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11/14/2003 Archived Entry: "Those wacky cannibals"
I don't know why I consider the following story to be so funny...it may be nothing more than my being punchy from working through the wee hours of the morning. Or perhaps it is the stark contrast the story offers to the continuing demand that slave descendants in the U.S. receive restitution. Here goes: "Villagers in a remote Fijian community staged an elaborate ceremony of apology yesterday for the relatives of a British missionary killed and eaten here 136 years ago." I mean, what would such an apology sound like: "I'm sorry I ate your family member. Perhaps you will be comforted by the fact he was delicious."
The death toll in Iraq now exceeds that of the first 3 years in Vietnam. But, as the UK Independent notes, "Concern about fatalities among Western forces in Iraq tends to overlook another ghastly statistic: the spectacularly mounting toll of the severely wounded....America's invisible army of maimed and crippled servicemen." Meanwhile, the Bush administration shows its concern, as MSNBC reports. "Soldiers with the National Guard are already under the gun in Iraq and Afghanistan. But now a new government report claims that while the troops are fighting far from home, red tape is preventing many of them from being paid."
The pick from today's inbox, compliments of Gordon P.: "Copyright Contradictions in Scholarly Publishing", by John Willinsky, is an interesting article discussing the fundamentally conflicting interests of Academic Scholarship, whose ethic demands the widest possible dissemination and freest possible access to research results, versus the increasingly draconian intellectual property demands of the oligarchy of international corporate academic publishing houses, all of whom demand that scholars sign away all copyrights to their research articles over to the publisher, who further demands that the author must withdraw all free access to the paper from the author's website and any electronic archives, and must often in addition pay the publisher a hefty "page charge" of US$ 50.00--200.00/page for the privilege of publication. The publisher then charges academic libraries usurious rates for journal subscriptions (often in excess of US$ 10,000/yr for scientific journals), and US$ 15.00--45.00 for "pay per view" electronic access to individual articles.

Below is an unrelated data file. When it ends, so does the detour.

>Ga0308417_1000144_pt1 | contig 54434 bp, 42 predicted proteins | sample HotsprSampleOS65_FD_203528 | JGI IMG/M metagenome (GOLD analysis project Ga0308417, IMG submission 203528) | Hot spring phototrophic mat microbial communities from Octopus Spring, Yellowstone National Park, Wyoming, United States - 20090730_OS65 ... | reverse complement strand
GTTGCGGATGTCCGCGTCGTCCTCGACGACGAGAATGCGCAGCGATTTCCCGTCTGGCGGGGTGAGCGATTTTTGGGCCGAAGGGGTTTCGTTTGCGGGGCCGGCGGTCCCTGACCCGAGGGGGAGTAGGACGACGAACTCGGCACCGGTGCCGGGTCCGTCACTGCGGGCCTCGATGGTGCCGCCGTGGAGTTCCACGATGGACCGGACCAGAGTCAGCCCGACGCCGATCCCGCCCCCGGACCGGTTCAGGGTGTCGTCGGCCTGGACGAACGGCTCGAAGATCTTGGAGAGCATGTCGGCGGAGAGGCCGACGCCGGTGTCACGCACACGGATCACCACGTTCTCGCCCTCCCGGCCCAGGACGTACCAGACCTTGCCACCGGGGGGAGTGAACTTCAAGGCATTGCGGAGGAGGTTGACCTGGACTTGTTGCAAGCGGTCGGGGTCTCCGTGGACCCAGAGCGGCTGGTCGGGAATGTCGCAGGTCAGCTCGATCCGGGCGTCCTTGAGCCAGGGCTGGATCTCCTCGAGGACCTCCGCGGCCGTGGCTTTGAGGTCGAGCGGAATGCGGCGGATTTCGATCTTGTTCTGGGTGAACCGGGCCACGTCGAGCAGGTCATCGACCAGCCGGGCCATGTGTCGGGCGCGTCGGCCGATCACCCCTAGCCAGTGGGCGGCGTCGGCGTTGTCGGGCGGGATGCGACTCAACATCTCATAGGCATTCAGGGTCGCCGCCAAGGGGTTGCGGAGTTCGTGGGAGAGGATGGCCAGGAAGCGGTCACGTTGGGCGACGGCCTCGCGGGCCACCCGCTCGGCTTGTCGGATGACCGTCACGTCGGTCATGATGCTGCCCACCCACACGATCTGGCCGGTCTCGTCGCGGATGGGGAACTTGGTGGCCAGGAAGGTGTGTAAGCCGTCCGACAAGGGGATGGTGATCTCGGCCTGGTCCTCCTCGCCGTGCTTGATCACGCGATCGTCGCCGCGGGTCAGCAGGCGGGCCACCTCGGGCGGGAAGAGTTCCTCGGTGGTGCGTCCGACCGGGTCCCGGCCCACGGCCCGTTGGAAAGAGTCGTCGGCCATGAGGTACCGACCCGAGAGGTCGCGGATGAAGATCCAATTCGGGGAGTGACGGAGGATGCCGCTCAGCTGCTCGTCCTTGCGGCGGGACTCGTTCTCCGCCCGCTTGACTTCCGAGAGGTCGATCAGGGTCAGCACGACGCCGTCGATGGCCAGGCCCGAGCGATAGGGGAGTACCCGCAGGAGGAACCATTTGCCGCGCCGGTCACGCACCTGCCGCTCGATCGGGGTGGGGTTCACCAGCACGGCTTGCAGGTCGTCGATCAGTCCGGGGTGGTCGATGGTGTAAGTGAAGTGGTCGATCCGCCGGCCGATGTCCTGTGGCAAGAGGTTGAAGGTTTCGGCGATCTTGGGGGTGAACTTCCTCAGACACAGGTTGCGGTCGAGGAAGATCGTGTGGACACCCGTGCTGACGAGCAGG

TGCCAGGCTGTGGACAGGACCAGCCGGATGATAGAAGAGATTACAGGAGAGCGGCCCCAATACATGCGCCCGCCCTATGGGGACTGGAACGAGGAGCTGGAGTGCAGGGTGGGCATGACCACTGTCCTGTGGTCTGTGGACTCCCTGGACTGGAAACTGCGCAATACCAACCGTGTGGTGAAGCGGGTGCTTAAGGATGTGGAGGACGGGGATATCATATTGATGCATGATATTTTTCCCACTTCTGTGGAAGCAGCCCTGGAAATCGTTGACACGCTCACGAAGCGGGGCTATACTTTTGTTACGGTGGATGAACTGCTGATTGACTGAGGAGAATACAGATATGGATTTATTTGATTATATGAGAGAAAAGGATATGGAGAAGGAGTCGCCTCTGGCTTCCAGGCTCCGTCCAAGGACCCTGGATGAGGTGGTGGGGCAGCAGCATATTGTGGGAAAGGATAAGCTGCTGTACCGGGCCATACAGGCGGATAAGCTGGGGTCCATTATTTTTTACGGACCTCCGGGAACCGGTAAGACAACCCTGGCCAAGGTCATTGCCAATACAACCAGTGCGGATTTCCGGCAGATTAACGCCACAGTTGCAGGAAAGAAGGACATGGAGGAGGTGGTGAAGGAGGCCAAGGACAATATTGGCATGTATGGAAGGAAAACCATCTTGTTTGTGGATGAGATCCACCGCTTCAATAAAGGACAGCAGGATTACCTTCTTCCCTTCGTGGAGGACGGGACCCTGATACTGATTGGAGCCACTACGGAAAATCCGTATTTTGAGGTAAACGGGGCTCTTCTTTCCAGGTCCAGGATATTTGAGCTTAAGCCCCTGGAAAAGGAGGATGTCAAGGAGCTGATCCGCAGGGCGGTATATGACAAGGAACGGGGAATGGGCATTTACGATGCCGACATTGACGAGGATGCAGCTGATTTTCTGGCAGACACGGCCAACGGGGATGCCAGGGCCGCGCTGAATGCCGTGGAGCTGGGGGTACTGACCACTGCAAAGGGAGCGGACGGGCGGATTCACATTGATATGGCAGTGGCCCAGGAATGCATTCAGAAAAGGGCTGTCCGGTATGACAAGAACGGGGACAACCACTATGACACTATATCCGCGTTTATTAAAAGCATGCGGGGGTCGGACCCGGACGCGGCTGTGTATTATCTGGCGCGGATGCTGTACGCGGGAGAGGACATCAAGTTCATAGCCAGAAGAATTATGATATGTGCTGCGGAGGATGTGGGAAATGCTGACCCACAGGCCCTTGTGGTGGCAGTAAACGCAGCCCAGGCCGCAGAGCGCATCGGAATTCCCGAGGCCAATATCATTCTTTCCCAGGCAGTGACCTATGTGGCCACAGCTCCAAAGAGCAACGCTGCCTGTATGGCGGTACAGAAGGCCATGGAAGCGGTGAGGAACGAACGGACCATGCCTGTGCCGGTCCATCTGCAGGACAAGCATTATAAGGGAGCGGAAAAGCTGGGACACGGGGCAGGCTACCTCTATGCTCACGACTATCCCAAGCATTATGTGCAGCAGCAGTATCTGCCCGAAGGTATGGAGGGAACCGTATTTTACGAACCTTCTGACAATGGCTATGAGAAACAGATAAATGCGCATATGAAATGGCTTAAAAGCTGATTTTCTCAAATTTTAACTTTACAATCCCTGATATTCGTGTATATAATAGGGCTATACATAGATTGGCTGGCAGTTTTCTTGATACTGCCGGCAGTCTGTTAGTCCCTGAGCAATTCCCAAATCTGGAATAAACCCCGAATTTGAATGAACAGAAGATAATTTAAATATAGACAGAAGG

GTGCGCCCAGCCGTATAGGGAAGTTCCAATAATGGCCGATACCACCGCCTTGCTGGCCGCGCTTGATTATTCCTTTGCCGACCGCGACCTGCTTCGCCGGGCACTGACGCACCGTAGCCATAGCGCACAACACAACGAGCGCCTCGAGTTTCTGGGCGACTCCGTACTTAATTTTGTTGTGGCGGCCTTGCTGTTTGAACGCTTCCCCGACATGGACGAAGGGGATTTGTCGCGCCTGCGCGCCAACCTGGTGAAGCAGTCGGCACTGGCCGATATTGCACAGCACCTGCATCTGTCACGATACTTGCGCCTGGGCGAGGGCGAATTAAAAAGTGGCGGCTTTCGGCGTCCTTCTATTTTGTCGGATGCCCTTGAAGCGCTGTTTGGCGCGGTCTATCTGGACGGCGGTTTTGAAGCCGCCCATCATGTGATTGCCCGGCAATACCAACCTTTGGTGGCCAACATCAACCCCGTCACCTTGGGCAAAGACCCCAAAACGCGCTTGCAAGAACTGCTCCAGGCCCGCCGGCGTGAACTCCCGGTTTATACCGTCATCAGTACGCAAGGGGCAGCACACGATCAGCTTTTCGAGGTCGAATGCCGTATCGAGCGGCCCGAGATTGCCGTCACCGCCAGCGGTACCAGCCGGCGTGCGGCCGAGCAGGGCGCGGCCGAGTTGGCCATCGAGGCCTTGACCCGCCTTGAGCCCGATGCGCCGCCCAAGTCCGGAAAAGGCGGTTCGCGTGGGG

Many scientists are becoming openly rebellious at the fact that corporate publishers demand total ownership of the copyright and reprint rights to a scientist's research, forbiding them to even send copies of their work to their colleagues, except in the form of expensive "reprints" which must be ordered from the publisher. There is now a growing movement among scientists to boycott any publisher or journal that demands copyright ownership and/or page charges, and to "cut out the middleman" by submitting their work only to free electronic repositories such as "The arXiv" or "Citeseer". There is also a growing rebellion against the fact that university administrators base tenure decisons largely on the sheer number of journal publications (often weighted by the "impact factor" of the journal each paper appeared in), rather than the quality or originality of the work. This policy has significantly contributed to the high cost of scientific publishing and the exponential proliferation of highly redundant scientific journals, because it tempts mediocre researchers to "inflate" their vitas by "flooding the market" with a large number of slightly mutated versions of each paper they write. See also "Can Peer Review be better Focused?" by Paul Ginsparg, who addresses many of the same issues, using "The arXiv" as a model.
Best to all